South-hill, Bradford co., Pa., Sept. 7, 1843.
BROTHER BEEBE: – I wish through your columns to acknowledge the kindness of the Lord in so far restoring my health, and so directing in his providence that I have been enabled with some series of affliction. When in affliction there is a remembrance of favors once enjoyed, and often abused; and a sense of deserving to have them taken away, attended with a soul-humbling view of God’s goodness and our unworthiness, the mind is somewhat prepared for enjoying a grateful sense of loving kindness in the restoration of favors forfeited, with a longing desire to improve them to divine acceptance.
Whether as it respects myself, the sentiments above expressed are really the feelings of my heart, or only of my head; whether they are theoretic, or heart-felt experience, I shortly shall know for a certainty. But I now think that the child of grace can witness that they are true. I desire never to forget either the kindness of the Lord to a poor old sinner, or the welcome so universally manifested among the brethren wherever I went. And I would also notice that by reason of my beast being wounded, I was disappointed in going to some places I had desired to visit. And whether I shall ever again in this world visit the brethren in Davien and Phelps, is known only to the Lord. O that with him I could as sensibly and quietly leave all future events respecting myself, as I can theoretically be satisfied that he governs all worlds, controls all events, and will do all his pleasure. That he has a right to do, that it is right he should do what he will with his own, and that whatever he does and will do, is, and will be right. It was through his provident kindness that I was prepared and enabled to leave home; the same preserved me while absent from home, gave me favors in the eyes of the brethren, provided supplies for my numerous needs, and returned me in safety to my residence, and the embraces of friends, and brethren, and sisters at home. And now I am at home, in the region roundabout, he finds employment for me.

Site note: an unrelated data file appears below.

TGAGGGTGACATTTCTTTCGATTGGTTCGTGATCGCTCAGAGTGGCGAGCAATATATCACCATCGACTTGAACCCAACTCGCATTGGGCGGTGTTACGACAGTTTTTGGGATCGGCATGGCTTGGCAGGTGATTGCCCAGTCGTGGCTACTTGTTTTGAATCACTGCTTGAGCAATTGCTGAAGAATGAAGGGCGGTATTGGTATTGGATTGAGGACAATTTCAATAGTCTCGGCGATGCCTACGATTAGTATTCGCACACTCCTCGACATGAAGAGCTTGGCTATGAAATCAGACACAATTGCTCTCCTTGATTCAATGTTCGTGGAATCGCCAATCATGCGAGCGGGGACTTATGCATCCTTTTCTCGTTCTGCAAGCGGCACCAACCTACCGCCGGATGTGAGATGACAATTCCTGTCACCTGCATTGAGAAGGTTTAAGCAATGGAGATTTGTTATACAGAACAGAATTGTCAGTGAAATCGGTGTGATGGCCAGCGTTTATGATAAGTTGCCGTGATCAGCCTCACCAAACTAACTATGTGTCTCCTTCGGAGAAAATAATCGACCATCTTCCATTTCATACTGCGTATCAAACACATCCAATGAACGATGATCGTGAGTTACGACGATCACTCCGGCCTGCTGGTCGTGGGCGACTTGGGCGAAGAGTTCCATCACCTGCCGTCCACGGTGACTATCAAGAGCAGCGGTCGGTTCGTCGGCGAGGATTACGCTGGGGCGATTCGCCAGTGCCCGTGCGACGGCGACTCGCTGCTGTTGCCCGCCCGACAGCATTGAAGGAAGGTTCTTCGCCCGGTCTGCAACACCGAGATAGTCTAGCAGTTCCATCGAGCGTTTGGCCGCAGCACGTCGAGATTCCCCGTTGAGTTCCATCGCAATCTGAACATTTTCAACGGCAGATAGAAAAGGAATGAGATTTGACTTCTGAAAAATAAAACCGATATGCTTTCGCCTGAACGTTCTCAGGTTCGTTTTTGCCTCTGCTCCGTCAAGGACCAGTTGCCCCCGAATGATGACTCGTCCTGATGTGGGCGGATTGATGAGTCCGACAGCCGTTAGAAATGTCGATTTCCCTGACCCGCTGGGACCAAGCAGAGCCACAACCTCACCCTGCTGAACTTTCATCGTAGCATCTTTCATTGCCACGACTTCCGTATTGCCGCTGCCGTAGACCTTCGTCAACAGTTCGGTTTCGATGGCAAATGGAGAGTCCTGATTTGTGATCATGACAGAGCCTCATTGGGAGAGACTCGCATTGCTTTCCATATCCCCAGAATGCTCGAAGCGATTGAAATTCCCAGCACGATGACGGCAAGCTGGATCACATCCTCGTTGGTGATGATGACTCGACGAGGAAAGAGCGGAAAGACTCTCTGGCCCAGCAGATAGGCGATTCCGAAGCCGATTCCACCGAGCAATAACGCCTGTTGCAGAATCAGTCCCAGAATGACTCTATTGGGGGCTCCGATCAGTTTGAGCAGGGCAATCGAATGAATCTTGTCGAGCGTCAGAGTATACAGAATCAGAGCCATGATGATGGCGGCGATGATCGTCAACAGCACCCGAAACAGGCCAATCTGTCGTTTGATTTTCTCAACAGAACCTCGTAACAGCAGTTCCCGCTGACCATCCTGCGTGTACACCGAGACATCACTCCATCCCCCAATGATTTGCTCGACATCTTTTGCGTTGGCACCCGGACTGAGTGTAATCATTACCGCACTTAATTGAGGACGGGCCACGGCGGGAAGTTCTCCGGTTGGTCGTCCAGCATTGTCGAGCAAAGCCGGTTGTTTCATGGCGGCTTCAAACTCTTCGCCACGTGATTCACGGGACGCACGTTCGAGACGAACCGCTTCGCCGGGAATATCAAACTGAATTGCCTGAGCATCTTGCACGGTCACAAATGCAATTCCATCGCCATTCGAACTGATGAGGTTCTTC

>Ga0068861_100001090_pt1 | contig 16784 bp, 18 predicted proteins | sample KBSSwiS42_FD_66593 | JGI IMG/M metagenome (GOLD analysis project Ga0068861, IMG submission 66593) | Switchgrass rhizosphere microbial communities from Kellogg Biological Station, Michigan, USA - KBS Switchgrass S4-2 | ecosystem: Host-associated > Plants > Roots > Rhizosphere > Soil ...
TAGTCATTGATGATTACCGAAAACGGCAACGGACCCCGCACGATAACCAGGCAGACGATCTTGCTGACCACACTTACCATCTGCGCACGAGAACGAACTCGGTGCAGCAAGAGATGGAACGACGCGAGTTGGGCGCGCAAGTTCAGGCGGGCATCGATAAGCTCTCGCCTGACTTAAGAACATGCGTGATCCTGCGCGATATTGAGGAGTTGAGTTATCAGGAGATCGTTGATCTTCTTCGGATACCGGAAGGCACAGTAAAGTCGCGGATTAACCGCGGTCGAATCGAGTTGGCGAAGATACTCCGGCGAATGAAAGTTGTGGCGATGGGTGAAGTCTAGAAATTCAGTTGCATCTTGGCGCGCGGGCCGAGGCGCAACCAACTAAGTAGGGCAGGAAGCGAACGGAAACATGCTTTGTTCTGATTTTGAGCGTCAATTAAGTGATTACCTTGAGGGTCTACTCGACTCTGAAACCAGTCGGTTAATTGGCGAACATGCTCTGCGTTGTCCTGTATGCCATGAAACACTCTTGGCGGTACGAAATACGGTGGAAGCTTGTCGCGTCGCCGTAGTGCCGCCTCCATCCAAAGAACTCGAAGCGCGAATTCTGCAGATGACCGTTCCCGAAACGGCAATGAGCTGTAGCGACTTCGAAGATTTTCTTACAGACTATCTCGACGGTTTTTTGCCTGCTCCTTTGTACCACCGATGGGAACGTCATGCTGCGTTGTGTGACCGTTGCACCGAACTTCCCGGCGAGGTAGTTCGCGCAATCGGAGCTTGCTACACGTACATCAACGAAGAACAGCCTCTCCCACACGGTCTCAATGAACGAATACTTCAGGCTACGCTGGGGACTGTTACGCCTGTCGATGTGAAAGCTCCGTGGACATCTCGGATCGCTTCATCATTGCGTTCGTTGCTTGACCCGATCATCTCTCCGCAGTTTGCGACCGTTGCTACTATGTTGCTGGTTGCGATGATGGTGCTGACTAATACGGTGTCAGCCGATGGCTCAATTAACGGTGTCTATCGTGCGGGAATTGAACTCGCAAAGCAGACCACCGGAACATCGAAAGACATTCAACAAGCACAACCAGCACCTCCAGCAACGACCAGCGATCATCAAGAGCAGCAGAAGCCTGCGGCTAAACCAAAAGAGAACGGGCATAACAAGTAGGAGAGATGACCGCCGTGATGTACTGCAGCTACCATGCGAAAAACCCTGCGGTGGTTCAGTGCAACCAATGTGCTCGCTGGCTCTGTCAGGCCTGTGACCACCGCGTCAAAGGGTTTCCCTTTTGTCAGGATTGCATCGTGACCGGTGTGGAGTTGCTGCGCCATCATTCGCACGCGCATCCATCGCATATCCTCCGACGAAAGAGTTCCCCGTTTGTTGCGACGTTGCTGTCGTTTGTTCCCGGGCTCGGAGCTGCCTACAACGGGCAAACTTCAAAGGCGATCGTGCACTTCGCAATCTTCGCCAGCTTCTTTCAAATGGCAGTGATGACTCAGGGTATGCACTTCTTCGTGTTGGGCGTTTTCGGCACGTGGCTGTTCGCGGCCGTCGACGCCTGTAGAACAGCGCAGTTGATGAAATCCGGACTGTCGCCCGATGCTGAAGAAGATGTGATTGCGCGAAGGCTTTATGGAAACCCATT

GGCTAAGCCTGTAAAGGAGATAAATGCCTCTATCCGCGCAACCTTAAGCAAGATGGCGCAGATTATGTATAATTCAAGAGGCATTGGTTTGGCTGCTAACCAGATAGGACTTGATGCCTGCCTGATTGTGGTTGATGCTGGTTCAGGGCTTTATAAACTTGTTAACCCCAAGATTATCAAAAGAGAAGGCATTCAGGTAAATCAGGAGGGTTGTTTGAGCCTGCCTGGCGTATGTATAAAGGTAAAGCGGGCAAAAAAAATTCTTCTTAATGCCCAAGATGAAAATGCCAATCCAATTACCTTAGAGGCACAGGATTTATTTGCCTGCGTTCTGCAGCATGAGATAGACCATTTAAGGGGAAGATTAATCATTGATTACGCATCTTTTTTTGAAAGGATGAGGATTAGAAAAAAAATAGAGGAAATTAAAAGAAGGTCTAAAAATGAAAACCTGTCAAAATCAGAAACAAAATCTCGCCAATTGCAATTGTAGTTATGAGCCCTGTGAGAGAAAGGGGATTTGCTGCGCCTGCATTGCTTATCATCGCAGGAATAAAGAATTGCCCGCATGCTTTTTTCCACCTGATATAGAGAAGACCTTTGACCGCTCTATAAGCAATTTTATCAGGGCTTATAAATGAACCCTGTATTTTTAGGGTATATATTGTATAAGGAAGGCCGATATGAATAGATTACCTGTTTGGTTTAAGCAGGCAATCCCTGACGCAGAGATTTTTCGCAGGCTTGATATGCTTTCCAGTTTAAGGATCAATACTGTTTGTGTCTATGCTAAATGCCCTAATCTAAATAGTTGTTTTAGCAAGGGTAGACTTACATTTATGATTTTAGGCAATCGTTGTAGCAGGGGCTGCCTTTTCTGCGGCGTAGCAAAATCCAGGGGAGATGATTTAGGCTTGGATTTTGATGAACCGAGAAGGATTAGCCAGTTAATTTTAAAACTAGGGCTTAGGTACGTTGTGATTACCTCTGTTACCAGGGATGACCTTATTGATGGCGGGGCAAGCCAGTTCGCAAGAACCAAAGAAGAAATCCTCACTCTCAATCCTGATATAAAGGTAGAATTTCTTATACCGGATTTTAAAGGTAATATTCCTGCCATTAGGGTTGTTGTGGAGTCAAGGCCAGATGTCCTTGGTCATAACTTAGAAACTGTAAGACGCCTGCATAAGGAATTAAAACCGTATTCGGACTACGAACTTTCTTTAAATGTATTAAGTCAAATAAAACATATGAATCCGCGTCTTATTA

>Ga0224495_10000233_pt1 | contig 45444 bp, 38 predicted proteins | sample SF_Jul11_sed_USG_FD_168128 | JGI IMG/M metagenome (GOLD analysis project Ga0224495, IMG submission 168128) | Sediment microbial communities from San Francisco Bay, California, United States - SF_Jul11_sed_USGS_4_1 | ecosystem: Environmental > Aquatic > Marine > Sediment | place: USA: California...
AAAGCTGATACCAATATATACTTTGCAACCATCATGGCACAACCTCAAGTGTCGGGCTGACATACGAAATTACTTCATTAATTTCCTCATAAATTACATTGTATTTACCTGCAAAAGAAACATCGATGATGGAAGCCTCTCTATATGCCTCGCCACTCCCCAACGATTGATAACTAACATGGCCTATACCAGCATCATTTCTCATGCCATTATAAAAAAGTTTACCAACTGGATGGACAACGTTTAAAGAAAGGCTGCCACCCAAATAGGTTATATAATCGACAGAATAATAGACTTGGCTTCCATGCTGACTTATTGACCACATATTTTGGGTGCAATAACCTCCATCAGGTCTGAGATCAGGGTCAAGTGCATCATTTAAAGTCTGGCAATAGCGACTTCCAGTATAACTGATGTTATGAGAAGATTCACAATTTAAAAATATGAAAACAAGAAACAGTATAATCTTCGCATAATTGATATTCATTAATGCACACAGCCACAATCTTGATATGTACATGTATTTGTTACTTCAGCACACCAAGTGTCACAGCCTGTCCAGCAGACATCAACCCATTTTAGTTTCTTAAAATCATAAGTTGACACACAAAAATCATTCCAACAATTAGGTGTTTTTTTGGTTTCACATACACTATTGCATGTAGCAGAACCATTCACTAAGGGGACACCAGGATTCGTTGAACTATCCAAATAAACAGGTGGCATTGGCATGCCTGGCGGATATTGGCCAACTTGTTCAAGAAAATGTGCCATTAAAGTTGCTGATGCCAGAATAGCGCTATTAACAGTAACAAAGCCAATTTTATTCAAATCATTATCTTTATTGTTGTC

Yours in hope of eternal life,
Signs of the Times
Volume 11, No. 19
October 1, 1843